From the New York Times, evidence of…
A federal judge ordered the Food and Drug Administration on Monday to make the Plan B morning-after birth control pill available without prescription to women as young as 17.
The judge ruled that the agency had improperly bowed to political pressure from the Bush administration in 2006 when it set 18 as the age limit.
The agency has 30 days to comply with the order, in which the judge also urged the agency to consider removing all restrictions on over-the-counter sales of Plan B. The drug consists of two pills that prevent conception if taken within 72 hours of sexual intercourse.
Citing depositions, Judge Korman wrote that agency officials had improperly communicated with White House officials about Plan B. And, he said, F.D.A. employees sought to influence decisions by appointing people with anti-abortion views to an independent panel of experts reviewing Plan B for the agency.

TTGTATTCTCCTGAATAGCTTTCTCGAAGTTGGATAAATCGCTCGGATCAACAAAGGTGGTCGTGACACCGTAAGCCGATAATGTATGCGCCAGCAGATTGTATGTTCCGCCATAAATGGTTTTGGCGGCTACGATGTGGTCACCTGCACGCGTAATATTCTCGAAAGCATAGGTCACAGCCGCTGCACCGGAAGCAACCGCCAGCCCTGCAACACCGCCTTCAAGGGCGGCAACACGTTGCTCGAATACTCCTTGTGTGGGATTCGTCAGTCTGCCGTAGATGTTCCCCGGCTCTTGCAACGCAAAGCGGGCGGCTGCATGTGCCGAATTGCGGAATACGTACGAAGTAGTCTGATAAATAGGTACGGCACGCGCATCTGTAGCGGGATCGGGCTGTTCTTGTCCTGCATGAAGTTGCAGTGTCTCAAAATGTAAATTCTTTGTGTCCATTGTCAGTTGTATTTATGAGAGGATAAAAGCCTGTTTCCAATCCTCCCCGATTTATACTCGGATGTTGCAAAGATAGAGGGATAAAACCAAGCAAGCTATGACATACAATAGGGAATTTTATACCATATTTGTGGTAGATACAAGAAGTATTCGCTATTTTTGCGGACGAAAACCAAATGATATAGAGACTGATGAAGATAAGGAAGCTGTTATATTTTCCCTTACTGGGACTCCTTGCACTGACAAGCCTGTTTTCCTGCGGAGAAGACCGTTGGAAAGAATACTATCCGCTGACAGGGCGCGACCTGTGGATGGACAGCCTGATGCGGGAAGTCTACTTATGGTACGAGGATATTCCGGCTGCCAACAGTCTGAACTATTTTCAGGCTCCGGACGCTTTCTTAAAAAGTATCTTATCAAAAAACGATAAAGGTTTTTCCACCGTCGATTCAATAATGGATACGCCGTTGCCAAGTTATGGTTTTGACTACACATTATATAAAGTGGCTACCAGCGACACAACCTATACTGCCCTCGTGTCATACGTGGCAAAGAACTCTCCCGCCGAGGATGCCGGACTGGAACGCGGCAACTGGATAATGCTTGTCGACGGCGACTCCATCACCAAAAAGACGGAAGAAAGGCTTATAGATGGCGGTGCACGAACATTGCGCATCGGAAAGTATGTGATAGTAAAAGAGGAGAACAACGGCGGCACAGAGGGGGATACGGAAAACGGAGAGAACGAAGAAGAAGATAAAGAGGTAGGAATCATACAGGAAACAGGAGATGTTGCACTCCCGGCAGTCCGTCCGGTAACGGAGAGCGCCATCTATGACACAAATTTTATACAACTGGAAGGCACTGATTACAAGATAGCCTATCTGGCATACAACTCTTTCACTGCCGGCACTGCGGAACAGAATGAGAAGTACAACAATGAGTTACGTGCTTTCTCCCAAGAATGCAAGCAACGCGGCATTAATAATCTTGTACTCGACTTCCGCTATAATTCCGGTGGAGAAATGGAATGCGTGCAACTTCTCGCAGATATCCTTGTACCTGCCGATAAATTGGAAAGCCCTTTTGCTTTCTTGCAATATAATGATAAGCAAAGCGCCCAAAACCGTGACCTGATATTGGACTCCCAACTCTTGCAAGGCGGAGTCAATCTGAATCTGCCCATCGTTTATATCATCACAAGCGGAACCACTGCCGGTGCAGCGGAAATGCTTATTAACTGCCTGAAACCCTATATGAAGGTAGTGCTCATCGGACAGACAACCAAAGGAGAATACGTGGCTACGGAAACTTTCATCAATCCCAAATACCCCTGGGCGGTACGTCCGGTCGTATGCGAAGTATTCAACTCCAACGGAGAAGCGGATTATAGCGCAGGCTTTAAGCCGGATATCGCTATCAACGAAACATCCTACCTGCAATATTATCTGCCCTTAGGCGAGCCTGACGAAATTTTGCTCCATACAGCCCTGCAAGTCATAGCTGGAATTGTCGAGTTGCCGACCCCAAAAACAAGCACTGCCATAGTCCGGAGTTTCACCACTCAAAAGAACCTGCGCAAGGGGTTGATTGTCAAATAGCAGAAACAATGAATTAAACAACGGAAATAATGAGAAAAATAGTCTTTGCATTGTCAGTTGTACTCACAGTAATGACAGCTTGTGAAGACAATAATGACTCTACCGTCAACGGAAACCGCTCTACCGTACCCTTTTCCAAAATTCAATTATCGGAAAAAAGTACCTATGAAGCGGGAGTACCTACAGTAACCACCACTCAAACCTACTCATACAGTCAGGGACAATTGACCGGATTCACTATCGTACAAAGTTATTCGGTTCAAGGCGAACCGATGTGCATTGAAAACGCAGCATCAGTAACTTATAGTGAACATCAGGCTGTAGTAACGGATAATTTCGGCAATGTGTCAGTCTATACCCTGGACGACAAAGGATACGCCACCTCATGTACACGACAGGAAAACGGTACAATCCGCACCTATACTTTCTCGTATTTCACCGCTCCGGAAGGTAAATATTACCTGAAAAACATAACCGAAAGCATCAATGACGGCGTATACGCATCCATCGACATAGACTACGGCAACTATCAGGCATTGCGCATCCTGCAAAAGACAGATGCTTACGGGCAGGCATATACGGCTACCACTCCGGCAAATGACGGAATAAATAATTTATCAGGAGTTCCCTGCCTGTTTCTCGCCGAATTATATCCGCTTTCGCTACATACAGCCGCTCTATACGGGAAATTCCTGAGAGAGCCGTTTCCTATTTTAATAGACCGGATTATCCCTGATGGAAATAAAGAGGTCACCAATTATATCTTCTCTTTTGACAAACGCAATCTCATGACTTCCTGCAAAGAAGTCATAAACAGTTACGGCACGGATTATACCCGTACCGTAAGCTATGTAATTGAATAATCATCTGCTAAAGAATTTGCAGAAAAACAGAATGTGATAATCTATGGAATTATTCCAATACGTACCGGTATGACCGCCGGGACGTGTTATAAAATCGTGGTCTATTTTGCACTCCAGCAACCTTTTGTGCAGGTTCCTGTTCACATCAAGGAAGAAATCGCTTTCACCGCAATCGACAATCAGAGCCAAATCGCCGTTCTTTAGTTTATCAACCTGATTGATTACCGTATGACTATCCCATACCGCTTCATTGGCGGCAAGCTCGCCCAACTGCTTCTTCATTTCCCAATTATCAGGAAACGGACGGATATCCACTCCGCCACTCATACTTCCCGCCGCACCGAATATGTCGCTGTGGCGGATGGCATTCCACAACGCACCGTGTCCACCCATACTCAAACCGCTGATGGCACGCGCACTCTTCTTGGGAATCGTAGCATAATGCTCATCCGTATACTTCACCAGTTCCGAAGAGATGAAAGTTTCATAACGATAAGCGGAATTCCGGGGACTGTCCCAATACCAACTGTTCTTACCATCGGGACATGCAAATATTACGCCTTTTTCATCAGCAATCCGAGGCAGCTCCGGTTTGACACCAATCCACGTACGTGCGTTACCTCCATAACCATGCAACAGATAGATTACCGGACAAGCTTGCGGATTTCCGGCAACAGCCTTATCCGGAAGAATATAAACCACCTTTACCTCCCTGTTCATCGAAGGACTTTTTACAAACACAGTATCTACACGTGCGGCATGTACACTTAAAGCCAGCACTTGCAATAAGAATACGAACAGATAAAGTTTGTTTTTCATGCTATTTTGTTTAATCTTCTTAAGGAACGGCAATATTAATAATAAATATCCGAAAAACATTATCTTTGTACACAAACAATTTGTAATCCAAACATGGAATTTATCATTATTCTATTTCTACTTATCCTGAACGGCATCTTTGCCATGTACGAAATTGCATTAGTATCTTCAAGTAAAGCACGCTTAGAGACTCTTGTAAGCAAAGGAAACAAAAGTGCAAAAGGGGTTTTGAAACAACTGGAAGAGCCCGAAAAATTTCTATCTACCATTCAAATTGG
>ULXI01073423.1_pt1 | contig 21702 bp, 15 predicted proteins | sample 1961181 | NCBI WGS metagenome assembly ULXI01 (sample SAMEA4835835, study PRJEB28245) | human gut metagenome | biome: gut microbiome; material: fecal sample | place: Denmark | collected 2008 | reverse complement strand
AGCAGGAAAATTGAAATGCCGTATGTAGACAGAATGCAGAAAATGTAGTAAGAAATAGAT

The agency also departed from its normal procedures, the judge wrote, by ignoring favorable conclusions about the drug by an advisory panel as well its own scientists and officials who found that the drug could be safely used by women at least as young as 17.
Such “political considerations, delays and implausible justifications” showed that the F.D.A. had acted without good faith or reasoned decision making, Judge Korman wrote.
This could turn into a fun judicial game: find how many different federal agencies can be legally compelled to change something because of Bush administration officials’ placing conservative ideology ahead of science.